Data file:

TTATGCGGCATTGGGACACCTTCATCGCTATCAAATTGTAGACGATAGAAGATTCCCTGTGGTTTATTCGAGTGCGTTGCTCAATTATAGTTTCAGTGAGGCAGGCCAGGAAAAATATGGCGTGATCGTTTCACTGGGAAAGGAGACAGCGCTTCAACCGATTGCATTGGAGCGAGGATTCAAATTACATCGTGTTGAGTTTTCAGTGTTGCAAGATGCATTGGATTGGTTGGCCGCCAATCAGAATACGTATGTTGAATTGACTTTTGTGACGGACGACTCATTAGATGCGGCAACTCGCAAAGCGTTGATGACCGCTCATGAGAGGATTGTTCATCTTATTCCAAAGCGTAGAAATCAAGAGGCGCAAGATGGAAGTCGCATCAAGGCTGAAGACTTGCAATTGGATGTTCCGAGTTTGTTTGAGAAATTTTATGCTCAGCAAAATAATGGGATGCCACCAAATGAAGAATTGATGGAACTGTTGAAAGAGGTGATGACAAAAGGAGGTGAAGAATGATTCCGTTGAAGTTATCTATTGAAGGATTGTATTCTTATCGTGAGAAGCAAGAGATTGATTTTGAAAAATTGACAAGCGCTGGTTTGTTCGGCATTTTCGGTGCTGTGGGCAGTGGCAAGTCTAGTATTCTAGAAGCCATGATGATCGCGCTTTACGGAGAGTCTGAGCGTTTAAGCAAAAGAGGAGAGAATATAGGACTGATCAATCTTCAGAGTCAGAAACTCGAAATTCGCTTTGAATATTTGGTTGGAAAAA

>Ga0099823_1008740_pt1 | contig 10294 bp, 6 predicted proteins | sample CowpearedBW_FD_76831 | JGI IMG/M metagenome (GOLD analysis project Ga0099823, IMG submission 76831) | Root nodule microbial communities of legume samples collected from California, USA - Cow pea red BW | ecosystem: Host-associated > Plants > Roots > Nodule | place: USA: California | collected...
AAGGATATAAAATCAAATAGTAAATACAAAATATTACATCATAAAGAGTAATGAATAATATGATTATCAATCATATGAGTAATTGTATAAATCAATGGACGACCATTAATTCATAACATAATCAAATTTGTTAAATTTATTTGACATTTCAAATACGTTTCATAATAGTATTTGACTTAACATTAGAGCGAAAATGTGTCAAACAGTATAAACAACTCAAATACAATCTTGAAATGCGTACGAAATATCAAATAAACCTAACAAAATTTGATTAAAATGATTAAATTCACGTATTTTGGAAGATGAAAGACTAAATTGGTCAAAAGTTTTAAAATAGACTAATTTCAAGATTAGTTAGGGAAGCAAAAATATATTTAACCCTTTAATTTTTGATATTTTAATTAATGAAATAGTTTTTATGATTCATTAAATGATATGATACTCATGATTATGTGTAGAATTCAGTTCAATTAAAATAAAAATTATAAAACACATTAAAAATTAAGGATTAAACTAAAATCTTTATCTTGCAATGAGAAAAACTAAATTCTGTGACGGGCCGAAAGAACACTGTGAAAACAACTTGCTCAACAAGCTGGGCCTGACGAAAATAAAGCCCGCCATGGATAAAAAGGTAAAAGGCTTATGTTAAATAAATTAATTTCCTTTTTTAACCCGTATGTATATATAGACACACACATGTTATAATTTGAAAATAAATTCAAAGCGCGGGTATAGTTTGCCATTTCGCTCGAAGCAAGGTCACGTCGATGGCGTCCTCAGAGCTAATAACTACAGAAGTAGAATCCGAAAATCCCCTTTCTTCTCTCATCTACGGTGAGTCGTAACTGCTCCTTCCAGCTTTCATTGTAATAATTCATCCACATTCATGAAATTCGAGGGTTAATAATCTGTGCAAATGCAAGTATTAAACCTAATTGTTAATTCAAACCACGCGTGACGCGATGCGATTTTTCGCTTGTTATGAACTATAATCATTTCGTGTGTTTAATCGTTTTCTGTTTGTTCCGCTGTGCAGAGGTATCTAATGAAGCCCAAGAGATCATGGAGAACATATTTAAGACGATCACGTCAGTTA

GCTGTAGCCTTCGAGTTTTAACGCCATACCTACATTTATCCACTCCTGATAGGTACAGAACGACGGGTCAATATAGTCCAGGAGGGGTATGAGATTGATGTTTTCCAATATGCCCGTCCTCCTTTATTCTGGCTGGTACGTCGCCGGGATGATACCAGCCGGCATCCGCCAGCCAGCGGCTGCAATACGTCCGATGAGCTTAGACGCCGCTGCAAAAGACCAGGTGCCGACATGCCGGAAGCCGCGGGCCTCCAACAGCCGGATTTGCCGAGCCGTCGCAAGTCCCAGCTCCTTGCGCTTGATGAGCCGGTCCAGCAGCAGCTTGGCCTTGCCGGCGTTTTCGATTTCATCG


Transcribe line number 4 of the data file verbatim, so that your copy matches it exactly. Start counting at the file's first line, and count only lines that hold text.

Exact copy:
GCTGTAGCCTTCGAGTTTTAACGCCATACCTACATTTATCCACTCCTGATAGGTACAGAACGACGGGTCAATATAGTCCAGGAGGGGTATGAGATTGATGTTTTCCAATATGCCCGTCCTCCTTTATTCTGGCTGGTACGTCGCCGGGATGATACCAGCCGGCATCCGCCAGCCAGCGGCTGCAATACGTCCGATGAGCTTAGACGCCGCTGCAAAAGACCAGGTGCCGACATGCCGGAAGCCGCGGGCCTCCAACAGCCGGATTTGCCGAGCCGTCGCAAGTCCCAGCTCCTTGCGCTTGATGAGCCGGTCCAGCAGCAGCTTGGCCTTGCCGGCGTTTTCGATTTCATCG